TORONTO, ON – In a press conference held earlier today at Queen’s Park, Premier of Ontario Kathleen Wynne confirmed details of the upcoming changes to the province’s beer retailing system.
Touted as the “biggest change since the repeal of prohibition,” the changes are based on the recommendations of a report prepared by Ed Clark, chair of the Premier’s Advisory Council on Government Assets.
Key points in the plan include:
Expanding beer sales to 450 grocery store locations in the province, to be phased in starting in late 2015, with the following stipulations:
- Sales will be limited to six-packs and smaller formats;
- Hours of sale will be restricted to the same times as other alcohol sales in the province;
- Beer will only be displayed in a designated section of each store, and all staff will be properly certified and fully trained for alcohol sales.
Entering into a new “Beer Framework Agreement” with the owners of The Beer Store that will include:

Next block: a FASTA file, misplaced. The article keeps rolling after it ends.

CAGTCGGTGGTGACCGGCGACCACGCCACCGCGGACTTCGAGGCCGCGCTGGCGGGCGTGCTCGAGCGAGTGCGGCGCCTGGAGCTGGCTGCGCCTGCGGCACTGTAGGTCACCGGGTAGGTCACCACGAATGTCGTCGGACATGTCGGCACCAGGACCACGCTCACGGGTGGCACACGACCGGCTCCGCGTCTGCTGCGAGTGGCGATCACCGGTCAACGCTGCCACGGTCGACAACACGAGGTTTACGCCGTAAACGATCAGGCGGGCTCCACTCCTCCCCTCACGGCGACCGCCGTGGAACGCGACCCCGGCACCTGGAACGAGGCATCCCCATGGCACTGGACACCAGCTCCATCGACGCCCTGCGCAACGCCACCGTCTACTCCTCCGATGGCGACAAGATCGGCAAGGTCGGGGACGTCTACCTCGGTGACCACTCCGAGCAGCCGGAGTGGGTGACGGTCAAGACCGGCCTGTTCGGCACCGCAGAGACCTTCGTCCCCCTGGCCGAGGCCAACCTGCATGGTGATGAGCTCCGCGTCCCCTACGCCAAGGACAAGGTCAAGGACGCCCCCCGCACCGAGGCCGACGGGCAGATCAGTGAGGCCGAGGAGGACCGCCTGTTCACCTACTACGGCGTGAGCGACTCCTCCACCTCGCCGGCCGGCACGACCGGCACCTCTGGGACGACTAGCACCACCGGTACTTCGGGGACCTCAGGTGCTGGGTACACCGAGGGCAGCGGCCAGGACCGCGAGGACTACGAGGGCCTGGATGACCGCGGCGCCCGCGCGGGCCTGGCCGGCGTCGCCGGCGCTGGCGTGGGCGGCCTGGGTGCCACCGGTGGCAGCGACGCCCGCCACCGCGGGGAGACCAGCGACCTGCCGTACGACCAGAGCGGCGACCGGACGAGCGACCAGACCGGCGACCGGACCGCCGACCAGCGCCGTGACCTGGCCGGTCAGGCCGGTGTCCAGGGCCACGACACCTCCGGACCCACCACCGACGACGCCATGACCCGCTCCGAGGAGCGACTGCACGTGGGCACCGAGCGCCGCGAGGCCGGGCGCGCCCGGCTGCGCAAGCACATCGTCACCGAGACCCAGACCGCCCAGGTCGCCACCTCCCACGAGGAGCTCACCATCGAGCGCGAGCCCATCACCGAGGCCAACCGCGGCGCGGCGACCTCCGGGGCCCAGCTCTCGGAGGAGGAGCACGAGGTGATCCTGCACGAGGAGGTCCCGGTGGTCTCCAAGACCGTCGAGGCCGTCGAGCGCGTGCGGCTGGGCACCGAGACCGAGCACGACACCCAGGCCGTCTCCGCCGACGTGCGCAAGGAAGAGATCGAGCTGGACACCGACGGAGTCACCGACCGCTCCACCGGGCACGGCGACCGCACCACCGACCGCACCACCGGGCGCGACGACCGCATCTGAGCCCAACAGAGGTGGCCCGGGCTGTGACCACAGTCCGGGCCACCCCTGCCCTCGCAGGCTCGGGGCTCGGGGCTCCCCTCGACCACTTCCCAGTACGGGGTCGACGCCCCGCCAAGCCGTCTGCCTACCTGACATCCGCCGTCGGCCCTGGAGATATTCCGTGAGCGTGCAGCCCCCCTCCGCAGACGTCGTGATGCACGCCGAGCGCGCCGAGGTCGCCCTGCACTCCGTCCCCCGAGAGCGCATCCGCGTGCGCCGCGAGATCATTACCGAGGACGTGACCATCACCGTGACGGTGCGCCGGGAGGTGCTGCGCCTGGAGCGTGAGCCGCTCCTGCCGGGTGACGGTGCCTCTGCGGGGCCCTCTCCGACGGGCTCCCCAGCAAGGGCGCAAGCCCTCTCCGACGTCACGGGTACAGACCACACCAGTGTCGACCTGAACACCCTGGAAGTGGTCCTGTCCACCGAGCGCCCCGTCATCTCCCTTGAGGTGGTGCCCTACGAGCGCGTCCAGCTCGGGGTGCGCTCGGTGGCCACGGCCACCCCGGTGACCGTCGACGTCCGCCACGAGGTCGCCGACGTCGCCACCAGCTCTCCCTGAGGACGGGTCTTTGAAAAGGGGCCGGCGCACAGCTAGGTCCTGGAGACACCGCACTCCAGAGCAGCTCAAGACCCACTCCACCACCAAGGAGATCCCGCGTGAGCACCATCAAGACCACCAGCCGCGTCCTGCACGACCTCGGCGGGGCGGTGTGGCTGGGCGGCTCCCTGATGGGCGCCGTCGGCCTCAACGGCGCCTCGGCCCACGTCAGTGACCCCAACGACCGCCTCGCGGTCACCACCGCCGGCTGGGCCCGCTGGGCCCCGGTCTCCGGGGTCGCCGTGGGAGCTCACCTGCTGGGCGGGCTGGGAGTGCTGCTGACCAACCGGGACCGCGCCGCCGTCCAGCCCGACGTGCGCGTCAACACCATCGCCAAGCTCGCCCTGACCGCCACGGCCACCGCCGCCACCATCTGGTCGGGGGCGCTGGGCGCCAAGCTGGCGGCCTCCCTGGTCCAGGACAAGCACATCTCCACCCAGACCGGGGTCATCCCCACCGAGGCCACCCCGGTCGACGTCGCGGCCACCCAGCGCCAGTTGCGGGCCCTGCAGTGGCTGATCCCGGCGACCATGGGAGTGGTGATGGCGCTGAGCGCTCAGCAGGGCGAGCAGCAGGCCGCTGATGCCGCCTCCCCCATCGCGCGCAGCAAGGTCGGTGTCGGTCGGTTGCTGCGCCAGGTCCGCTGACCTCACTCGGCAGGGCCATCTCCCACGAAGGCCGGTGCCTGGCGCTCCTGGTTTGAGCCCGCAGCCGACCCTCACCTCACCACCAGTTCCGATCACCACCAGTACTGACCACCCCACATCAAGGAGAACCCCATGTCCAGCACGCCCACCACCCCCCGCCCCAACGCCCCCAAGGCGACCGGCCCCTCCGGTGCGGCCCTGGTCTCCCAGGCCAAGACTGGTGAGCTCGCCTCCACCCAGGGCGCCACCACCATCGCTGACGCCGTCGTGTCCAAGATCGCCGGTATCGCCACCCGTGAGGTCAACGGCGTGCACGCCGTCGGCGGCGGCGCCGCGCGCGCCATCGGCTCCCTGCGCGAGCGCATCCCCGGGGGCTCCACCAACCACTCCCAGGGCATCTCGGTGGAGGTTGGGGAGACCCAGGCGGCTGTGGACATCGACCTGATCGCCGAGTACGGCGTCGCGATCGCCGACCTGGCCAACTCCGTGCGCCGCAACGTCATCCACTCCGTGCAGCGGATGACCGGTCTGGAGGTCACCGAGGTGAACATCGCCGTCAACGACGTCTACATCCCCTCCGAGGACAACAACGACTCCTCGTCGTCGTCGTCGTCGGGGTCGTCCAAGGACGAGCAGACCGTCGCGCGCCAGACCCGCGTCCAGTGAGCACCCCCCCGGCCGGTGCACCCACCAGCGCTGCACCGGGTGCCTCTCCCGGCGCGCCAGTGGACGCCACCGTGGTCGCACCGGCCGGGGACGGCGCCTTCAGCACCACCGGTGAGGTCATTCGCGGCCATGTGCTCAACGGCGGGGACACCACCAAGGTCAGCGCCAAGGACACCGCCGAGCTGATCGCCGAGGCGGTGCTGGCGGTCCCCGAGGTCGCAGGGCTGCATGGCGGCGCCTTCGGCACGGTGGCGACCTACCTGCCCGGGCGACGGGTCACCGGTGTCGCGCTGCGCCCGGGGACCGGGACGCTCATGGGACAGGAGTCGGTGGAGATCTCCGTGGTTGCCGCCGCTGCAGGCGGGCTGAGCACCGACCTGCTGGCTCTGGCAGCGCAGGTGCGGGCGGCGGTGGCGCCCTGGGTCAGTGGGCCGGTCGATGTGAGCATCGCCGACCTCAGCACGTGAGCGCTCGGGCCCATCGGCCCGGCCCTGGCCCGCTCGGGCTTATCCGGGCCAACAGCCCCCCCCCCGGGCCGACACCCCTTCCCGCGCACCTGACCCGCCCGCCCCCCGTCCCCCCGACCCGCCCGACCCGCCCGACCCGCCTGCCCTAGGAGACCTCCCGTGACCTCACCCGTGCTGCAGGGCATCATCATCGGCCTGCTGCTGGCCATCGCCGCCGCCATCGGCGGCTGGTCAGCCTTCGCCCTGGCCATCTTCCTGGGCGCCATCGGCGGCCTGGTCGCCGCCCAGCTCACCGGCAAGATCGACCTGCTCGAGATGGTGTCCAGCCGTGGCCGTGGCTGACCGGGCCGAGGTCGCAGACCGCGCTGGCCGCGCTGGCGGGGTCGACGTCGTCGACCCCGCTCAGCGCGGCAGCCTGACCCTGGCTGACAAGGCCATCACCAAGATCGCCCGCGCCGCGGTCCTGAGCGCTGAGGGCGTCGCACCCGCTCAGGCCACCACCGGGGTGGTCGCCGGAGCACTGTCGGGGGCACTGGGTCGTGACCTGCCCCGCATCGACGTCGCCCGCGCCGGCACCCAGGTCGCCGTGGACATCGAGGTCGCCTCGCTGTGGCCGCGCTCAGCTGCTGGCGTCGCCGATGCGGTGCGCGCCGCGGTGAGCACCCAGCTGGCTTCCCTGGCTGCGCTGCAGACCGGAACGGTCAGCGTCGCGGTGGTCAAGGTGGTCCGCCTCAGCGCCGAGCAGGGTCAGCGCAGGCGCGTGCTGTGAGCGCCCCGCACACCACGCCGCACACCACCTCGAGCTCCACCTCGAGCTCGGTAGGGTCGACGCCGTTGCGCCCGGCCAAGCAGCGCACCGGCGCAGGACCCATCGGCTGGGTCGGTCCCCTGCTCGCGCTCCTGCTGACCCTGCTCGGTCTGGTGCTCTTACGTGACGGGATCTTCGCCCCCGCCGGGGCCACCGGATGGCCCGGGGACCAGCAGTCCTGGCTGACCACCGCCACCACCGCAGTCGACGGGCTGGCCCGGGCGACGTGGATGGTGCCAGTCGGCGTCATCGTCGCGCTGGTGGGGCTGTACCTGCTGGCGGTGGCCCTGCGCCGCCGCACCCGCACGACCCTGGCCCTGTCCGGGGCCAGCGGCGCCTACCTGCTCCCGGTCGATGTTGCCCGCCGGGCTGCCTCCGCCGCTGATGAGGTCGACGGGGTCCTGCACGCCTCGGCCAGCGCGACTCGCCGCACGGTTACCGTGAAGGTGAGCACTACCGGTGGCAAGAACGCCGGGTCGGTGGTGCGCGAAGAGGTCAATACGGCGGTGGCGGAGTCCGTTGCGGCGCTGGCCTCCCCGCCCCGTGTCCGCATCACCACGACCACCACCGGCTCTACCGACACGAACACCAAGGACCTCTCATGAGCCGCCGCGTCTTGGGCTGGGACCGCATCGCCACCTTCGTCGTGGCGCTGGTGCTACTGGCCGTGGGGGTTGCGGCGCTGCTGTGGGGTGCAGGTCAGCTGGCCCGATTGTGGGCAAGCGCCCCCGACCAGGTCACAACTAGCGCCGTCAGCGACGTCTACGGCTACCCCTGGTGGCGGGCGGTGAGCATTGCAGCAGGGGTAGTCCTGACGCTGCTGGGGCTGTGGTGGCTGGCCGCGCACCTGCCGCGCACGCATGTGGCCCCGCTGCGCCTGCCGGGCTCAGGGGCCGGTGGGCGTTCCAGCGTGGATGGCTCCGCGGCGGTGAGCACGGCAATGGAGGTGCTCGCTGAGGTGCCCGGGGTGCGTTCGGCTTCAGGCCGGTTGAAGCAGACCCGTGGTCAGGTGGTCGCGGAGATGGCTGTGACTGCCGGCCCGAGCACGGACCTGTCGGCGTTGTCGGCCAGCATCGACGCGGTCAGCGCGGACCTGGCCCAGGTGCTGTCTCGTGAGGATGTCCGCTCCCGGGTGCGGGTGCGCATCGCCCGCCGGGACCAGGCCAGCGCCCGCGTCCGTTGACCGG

- opening up ownership to small brewers;
- creating a new craft category to better profile craft beer, and devoting 20% of shelf space to beers in the category;
- extending the Ontario Deposit Return Program beyond 2017;
- capping price increases to inflation on the most popular beer brands at The Beer Store for the next two years.
Mandating that prices for beer brands sold at The Beer Store, the LCBO and grocery stores be same at all outlets.
Establishing an online e-commerce site for alcohol sales, with options for pick-up and local LCBO outlets and home delivery.
Opening boutiques similar to the LCBO’s existing Vintages wine sections that are focused on other niche products, such as specialty beer and whisky.
Piloting the sale of 12-packs of beer at 10 select LCBO locations, with the possibility of expanding to up to 220 locations.
Appointing a special Ombudsman that will address consumer and brewery concerns about Ontario’s beer retailing sector.
Not addressed in today’s announcement was recent request from the Ontario Craft Brewers to allow for the opening off-site retail stores and the cross-sale of beer and cider from other producers. However, in a statement released following the Premier’s press conference, the OCB indicated that it “enthusiastically welcomed today’s announcement,” and feels that “this package of fundamental changes, when fully implemented, will unlock craft brewers’ true growth potential, allowing us to quickly double or triple our direct brewery jobs.”